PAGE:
Senator DAY (South Australia) (14:44): Mr President, I ask a supplementary question. Minister, rather than shuffling young Aboriginal people through the job services industry that, in the words of Noel Pearson, ‘subjects them to bureaucratic straitjackets and red tape that kills innovation and social entrepreneurship,’ why doesn’t the government consider trialling community based exemptions to let young Aboriginal people negotiate employment opportunities which suit them?
Senator SCULLION (Northern Territory—Minister for Indigenous Affairs and Leader of The Nationals in the Senate) (14:44): I again thank Senator Day for his question. Any ideas, including yours, Senator Day, deserve consideration on the basis that they get support from the community. This government have made it clear that getting Indigenous adults into work is one of our highest priorities in improving the lives of our first Australians.
That is why we have reformed remote employment services. From 1 July this year, job seekers in remote communities will be able to participate in continuous work-like activities and meaningful work experience. Senator, I assure you that it will not be people standing around with shovels or painting rocks. It will be genuine activities that equip people either to take on real jobs that, as Marcia Langton said in the Australian, do exist in remote communities or, where they choose, to move to take up employment opportunities.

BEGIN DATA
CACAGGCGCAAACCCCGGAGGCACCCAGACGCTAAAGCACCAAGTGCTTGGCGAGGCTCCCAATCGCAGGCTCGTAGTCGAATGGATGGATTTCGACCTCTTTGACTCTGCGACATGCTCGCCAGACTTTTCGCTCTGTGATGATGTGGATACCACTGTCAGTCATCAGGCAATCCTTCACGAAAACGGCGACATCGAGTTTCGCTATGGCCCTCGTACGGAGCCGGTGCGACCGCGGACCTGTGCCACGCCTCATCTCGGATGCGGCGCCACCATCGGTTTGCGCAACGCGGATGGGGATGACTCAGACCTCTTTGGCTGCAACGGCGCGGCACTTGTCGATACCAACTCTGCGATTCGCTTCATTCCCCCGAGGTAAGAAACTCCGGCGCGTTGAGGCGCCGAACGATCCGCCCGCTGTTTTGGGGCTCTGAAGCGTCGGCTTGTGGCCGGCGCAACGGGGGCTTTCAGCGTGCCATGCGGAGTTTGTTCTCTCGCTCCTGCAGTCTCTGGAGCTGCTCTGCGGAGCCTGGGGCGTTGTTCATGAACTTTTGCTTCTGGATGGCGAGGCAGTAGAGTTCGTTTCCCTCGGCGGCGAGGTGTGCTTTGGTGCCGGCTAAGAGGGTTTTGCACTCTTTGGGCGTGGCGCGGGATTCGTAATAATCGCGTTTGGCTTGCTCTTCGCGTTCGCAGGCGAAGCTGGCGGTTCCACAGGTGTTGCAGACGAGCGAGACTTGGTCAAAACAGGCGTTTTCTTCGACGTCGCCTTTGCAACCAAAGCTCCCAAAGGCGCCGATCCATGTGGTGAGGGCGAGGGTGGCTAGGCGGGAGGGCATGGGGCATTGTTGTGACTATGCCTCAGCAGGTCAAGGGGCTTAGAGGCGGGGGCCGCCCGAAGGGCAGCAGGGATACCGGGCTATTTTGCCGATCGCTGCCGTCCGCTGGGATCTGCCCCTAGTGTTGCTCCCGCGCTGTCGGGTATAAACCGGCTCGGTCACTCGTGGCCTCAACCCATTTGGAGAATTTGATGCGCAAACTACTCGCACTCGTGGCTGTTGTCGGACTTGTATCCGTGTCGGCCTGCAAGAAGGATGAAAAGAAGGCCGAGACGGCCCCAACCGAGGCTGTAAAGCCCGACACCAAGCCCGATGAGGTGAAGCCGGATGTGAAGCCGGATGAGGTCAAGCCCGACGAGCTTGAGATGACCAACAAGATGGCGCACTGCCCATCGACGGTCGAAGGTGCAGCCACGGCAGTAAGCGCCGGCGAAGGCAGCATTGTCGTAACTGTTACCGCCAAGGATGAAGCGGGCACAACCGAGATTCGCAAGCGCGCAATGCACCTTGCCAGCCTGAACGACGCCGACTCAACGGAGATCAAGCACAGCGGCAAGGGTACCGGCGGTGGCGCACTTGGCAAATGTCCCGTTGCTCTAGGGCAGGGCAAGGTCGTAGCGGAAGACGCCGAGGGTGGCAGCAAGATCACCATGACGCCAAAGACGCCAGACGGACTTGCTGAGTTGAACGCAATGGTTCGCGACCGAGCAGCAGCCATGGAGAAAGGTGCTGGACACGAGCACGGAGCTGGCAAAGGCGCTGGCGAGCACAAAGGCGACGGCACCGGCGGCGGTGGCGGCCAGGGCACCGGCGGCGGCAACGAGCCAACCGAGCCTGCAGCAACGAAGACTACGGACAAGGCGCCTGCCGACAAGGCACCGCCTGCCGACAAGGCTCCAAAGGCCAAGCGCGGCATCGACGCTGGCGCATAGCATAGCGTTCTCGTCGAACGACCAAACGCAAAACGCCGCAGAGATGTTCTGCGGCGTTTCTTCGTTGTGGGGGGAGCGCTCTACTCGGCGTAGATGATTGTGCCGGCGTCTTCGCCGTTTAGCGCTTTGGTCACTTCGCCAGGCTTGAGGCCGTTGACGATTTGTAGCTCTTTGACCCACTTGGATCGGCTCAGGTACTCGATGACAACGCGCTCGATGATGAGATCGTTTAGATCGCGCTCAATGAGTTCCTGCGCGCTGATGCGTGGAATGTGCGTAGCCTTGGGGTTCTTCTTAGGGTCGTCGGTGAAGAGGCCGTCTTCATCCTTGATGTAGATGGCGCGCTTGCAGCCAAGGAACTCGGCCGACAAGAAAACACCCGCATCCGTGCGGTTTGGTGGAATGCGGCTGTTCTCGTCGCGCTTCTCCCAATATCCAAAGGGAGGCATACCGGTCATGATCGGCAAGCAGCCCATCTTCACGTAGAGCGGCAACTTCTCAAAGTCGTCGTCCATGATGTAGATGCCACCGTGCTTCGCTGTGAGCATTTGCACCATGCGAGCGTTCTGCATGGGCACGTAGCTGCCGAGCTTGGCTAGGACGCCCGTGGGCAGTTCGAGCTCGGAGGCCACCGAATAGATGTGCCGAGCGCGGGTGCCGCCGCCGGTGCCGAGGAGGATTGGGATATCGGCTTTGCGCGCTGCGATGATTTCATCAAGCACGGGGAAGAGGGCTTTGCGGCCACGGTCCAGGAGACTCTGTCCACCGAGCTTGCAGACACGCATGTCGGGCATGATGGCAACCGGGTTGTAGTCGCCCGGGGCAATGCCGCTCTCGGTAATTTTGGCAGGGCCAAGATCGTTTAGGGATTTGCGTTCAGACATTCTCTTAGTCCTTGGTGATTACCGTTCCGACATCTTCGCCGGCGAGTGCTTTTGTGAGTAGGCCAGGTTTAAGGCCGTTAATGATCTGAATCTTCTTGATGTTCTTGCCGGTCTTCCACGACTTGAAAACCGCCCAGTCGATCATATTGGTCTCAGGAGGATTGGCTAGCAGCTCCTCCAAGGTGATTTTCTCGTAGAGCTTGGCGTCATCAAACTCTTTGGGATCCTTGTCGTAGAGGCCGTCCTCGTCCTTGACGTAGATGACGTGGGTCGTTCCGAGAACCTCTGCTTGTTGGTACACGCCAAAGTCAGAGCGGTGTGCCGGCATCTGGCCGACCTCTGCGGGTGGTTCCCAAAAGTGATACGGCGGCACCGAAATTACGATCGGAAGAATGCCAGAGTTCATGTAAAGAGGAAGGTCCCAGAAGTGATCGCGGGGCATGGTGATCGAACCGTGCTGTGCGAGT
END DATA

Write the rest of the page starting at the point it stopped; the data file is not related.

These reforms will include $25 million invested each year to build local businesses which will underpin the local economy, create jobs and offer opportunities for job seekers to get practical work experience. (Time expired)
Senator DAY (South Australia) (14:46): Mr President, I ask a further supplementary question. In the last census, Aboriginal unemployment was given at over 20 per cent. Warren Mundine has said: … allowing people to languish on welfare and dismissing them as being unable to work is not treating them with dignity When will the government restore their dignity and allow them to enter the workforce under terms and conditions which suit them?
Senator SCULLION (Northern Territory—Minister for Indigenous Affairs and Leader of The Nationals in the Senate) (14:46): The government believe that everyone who can work should work. If jobs are not available then people need the opportunity to undertake meaningful activity that builds their skills and contributes to their community in the longer term. That is why we have reformed remote employment services. Employment gives people financial independence, control over their lives and the ability to provide for their family’s future.
Combined, our Indigenous employment initiatives have the potential to change the face of our workforce and our country, to create vibrant, thriving Indigenous businesses that ensure that our workforce reflects the strong diversity and strength of our nation. It is everyone’s task to ensure that we close the employment gap between Indigenous Australians and the rest of our country, once and for all.
IMAGE: from the Australian newspaper story, “Indigenous stockmen back in the saddle where the wild cattle roam”, 27/10/2012